Any other specific questions, feel free to ask
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Old 10-12-2017, 12:32 PM   #3  
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Of the locations that have openings, which ones have fixed wing platforms?

- Sierra Vista
- Yuma
- Grand Forks
- Aguadilla
- Alpine
- Corpus Christi
- Laredo
- McAllen
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Old 10-16-2017, 10:46 AM   #4  
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Quote:
Originally Posted by Grom1234 View Post
Is the culture as bad as the forums make it out to be?
Yes.

Not to mention the leadership, the mission, the aircraft, the hiring process, etc.
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Old 10-16-2017, 04:20 PM   #5  
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Quote:
Originally Posted by emersonbiguns View Post
Yes.

Not to mention the leadership, the mission, the aircraft, the hiring process, etc.
Do the pilots/crews not believe there is a need for airborne interdiction?
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Old 10-16-2017, 06:06 PM   #6  
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- Sierra Vista ---MQ-9 and C206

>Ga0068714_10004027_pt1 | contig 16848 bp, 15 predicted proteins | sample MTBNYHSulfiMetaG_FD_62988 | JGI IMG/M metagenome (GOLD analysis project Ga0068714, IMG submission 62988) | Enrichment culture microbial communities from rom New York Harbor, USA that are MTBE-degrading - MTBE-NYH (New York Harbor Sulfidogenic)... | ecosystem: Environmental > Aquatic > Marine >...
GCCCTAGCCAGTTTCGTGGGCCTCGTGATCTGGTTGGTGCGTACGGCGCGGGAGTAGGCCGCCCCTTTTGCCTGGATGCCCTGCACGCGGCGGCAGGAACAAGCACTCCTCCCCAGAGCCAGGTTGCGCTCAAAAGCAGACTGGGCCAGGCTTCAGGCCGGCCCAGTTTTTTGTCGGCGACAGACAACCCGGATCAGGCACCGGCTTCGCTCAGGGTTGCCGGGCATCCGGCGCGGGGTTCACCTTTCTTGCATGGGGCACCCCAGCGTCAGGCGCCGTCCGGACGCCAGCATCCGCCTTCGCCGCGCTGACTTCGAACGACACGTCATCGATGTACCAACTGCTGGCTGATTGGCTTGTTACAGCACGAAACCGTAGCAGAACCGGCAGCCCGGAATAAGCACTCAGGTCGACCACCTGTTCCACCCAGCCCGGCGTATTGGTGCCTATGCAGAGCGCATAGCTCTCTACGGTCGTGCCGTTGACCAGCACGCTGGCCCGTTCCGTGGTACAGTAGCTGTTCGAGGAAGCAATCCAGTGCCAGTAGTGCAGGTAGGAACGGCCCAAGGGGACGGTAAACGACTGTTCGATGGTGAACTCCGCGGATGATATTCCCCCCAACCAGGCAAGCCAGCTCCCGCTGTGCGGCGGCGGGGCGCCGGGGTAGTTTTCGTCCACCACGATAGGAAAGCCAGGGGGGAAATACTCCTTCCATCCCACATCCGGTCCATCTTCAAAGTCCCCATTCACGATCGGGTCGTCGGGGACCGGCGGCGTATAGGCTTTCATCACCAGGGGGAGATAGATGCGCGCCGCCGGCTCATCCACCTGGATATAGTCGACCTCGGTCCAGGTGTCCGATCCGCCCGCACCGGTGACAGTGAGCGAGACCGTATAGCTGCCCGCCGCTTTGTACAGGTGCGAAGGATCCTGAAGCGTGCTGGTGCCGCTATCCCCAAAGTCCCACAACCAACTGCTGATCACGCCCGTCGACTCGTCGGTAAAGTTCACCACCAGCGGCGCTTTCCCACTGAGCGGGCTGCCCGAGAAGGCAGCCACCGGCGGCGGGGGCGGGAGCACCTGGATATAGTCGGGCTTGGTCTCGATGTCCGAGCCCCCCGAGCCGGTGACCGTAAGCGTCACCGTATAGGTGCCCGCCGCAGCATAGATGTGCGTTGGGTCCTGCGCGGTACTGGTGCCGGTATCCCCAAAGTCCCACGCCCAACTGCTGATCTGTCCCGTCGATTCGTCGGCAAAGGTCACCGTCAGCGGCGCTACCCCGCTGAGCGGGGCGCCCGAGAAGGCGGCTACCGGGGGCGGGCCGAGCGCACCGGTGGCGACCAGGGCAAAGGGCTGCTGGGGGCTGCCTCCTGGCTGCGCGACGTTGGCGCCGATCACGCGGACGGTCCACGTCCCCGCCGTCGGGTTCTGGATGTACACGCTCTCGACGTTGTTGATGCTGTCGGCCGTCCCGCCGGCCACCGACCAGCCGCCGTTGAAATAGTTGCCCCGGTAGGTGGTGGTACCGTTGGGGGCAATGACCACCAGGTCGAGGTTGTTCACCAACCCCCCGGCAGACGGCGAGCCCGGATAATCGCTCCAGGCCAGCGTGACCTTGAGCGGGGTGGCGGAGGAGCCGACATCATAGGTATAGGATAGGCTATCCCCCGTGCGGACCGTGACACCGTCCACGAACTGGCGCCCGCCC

- Yuma --- helicopters
- Grand Forks ---MQ-9, had helicopters not sure if they still do
- Puerto Rico ---Dash8, helicopters
- Alpine -- not sure
- Corpus Christi ---MQ-9 and P3
- Laredo -- not sure
- McAllen C206, helicopters
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Old 10-16-2017, 09:53 PM   #7  
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Quote:
Originally Posted by USMCFLYR View Post
Do the pilots/crews not believe there is a need for airborne interdiction?
That might be as simple as disagreeing with where the resources are placed and how they are used. Sometimes management fails to execute the mission or places unreasonable obstacles to completing it, or there aren't the resources to complete it. I'd have to imagine as drones get more commonly used (no fear of losing an asset other than the drone) it will change many of the factors at play. I think already flying an airplane low over the border is probably not the preferred way to get drugs in, most just load them up in cars and trucks and take them right past the checkpoint. Interdiction is definitely needed for fast movers, boats, etc., but as surveillance technology gets better, those will probably be utilized less and the more effective smuggling operations (tunnels, freaking catapults, drones, cars, mules, etc.) are probably maximized. If this is the case, then I think you might question how the mission is executed at the least, if it's not flexible to meet the changing environment.